"...The normative significance of abortion-on-demand is comparable in many ways to the normative significance of slavery.
Slavery rejects the humanity of slaves, while abortion rejections the humanity of children in the womb.
Slavery denies the personhood of slaves; abortion denies the personhood of children in utero.
Slavery was based upon the lie that slavery was best for the slaves; likewise, abortion is based upon the lie that abortion is best for unwanted children.
Defenders of slavery argued that the government had no right to tell slave-owners what to do with their bodies (the bodies of slaves they owned), and defenders of elective abortion argue that government has no right to tell women carrying unborn children what to do with their bodies (and the bodies of those children).
Southerners argued that they had the right to choose whether or not to own slaves; pro-choice abortionists argue that women have the right to choose whether or not to have abortions.
The South argued that slavery was protected by the Constitution; pro-abortionists likewise argue that elective abortion is protected by the Constitution.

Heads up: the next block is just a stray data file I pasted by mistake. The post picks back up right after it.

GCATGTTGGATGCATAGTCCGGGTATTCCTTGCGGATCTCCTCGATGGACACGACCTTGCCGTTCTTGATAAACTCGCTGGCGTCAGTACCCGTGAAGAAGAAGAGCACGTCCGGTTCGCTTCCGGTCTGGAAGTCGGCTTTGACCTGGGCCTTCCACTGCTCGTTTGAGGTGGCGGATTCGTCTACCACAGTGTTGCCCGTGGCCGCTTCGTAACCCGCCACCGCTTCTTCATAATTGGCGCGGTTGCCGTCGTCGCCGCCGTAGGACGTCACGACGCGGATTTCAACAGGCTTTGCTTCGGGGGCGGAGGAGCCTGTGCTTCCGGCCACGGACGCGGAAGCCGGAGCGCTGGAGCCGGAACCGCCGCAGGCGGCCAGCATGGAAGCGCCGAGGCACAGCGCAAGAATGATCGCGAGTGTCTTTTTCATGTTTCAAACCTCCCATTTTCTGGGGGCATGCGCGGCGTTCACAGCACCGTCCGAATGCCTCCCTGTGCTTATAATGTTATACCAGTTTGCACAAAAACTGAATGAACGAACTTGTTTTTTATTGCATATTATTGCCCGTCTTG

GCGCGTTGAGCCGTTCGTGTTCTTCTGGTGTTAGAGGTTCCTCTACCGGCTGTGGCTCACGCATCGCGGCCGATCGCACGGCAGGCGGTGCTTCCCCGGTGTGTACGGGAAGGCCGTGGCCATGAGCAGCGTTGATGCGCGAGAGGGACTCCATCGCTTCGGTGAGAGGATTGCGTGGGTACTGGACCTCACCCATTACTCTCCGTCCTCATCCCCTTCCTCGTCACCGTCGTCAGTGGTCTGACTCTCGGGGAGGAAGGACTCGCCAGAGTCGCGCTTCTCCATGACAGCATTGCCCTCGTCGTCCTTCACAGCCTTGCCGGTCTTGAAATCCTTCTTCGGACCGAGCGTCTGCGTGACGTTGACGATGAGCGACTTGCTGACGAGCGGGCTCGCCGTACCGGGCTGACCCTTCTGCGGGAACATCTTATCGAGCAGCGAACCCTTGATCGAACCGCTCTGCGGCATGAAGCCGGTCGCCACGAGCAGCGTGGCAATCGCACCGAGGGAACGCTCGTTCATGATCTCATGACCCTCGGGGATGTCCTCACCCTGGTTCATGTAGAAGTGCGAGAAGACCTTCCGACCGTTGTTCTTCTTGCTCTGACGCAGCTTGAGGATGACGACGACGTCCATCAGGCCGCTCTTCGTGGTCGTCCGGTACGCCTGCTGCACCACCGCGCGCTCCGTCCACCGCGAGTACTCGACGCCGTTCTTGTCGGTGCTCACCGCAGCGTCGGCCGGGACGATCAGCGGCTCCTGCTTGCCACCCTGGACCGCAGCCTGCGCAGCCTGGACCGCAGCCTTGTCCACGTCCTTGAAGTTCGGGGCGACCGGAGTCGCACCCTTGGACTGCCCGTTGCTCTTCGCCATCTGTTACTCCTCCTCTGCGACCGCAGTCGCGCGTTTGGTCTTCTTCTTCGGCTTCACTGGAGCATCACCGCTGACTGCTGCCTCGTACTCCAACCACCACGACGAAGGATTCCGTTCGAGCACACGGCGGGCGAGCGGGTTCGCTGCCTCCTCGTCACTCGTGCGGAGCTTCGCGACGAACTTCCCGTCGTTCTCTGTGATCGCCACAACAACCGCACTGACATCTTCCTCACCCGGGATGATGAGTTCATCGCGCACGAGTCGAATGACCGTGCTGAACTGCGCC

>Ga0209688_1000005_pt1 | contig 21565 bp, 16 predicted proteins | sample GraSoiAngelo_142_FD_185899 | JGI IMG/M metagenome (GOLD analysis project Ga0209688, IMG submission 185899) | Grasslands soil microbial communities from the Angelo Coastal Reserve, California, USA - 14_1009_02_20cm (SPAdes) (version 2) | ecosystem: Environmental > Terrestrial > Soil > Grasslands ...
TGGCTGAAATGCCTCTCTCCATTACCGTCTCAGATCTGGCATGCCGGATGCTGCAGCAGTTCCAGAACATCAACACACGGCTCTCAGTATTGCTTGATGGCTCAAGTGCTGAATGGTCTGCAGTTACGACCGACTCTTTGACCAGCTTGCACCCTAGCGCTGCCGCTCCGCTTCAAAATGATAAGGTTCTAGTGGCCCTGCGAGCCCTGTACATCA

Defenders of slavery argued that abolition would lead to chaos in the country, and opponents of abortion restrictions argue that abortion restrictions will lead to chaos.
Opponents of slavery argued that it was unfair to impose the burden of abolition upon one class (white slave-owners), while opponents of abortion restrictions argue that it is unfair to impose the burden of abortion restriction upon one class (women who want abortions).
Opponents of abolition argued that slaves were not real “persons,” and advocates of elective abortion (like Justice Blackmun in his 1973 opinion for the Court in Roe v. Wade) argue that unborn children are not “persons” in the whole sense, either.
Opponents of abolition argued that if lawmakers would leave slavery alone, it would gradually disappear; and opponents of abortion restrictions argue now that if lawmakers will leave abortion alone, it will recede and fade away.
Slavery was based upon a hierarchical view of race; abortion is based upon a hierarchical view of human life.
Defenders of slavery engaged in the vigorous suppression of abolitionist speech. Likewise, defenders of elective abortion impose draconian limits upon pro-life free speech.
Southerners considered abolitionists to be religious fanatics. Today, supporters of elective abortion consider advocates of reasonable abortions restrictions to be religious fanatics.
Lincoln asked “Is a man not a man because he is Black?” Pro-lifers today ask: “Is a child not a child because she is living in the womb?”..."